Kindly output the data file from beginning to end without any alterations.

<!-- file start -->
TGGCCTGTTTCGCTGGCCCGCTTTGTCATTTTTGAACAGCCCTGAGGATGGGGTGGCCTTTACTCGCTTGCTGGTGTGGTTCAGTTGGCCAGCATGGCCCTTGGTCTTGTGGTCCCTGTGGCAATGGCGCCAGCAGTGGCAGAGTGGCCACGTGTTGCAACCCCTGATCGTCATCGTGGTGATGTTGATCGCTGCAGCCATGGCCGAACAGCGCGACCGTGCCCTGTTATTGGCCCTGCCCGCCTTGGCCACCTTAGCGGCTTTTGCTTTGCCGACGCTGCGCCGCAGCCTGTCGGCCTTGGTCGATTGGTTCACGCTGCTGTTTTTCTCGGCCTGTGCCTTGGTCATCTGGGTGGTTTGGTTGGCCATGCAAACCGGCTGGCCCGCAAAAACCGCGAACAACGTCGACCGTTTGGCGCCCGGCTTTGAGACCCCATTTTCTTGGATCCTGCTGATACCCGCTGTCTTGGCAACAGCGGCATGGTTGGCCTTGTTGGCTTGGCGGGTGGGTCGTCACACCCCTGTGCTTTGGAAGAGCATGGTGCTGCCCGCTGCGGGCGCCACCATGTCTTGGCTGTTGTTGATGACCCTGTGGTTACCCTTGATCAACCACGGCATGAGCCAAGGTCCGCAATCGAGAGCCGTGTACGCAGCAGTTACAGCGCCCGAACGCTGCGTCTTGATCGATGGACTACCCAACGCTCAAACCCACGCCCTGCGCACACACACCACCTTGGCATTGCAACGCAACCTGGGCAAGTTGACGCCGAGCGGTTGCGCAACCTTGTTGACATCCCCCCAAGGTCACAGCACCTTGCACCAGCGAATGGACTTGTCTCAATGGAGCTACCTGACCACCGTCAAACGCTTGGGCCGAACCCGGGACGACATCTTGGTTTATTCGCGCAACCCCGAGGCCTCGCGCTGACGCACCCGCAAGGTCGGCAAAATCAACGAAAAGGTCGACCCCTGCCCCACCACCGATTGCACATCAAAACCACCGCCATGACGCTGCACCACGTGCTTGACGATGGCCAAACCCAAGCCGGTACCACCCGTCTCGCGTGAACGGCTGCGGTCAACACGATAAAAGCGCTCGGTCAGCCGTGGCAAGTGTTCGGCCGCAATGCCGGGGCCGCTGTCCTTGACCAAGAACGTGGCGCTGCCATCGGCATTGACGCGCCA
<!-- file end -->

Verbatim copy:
TGGCCTGTTTCGCTGGCCCGCTTTGTCATTTTTGAACAGCCCTGAGGATGGGGTGGCCTTTACTCGCTTGCTGGTGTGGTTCAGTTGGCCAGCATGGCCCTTGGTCTTGTGGTCCCTGTGGCAATGGCGCCAGCAGTGGCAGAGTGGCCACGTGTTGCAACCCCTGATCGTCATCGTGGTGATGTTGATCGCTGCAGCCATGGCCGAACAGCGCGACCGTGCCCTGTTATTGGCCCTGCCCGCCTTGGCCACCTTAGCGGCTTTTGCTTTGCCGACGCTGCGCCGCAGCCTGTCGGCCTTGGTCGATTGGTTCACGCTGCTGTTTTTCTCGGCCTGTGCCTTGGTCATCTGGGTGGTTTGGTTGGCCATGCAAACCGGCTGGCCCGCAAAAACCGCGAACAACGTCGACCGTTTGGCGCCCGGCTTTGAGACCCCATTTTCTTGGATCCTGCTGATACCCGCTGTCTTGGCAACAGCGGCATGGTTGGCCTTGTTGGCTTGGCGGGTGGGTCGTCACACCCCTGTGCTTTGGAAGAGCATGGTGCTGCCCGCTGCGGGCGCCACCATGTCTTGGCTGTTGTTGATGACCCTGTGGTTACCCTTGATCAACCACGGCATGAGCCAAGGTCCGCAATCGAGAGCCGTGTACGCAGCAGTTACAGCGCCCGAACGCTGCGTCTTGATCGATGGACTACCCAACGCTCAAACCCACGCCCTGCGCACACACACCACCTTGGCATTGCAACGCAACCTGGGCAAGTTGACGCCGAGCGGTTGCGCAACCTTGTTGACATCCCCCCAAGGTCACAGCACCTTGCACCAGCGAATGGACTTGTCTCAATGGAGCTACCTGACCACCGTCAAACGCTTGGGCCGAACCCGGGACGACATCTTGGTTTATTCGCGCAACCCCGAGGCCTCGCGCTGACGCACCCGCAAGGTCGGCAAAATCAACGAAAAGGTCGACCCCTGCCCCACCACCGATTGCACATCAAAACCACCGCCATGACGCTGCACCACGTGCTTGACGATGGCCAAACCCAAGCCGGTACCACCCGTCTCGCGTGAACGGCTGCGGTCAACACGATAAAAGCGCTCGGTCAGCCGTGGCAAGTGTTCGGCCGCAATGCCGGGGCCGCTGTCCTTGACCAAGAACGTGGCGCTGCCATCGGCATTGACGCGCCA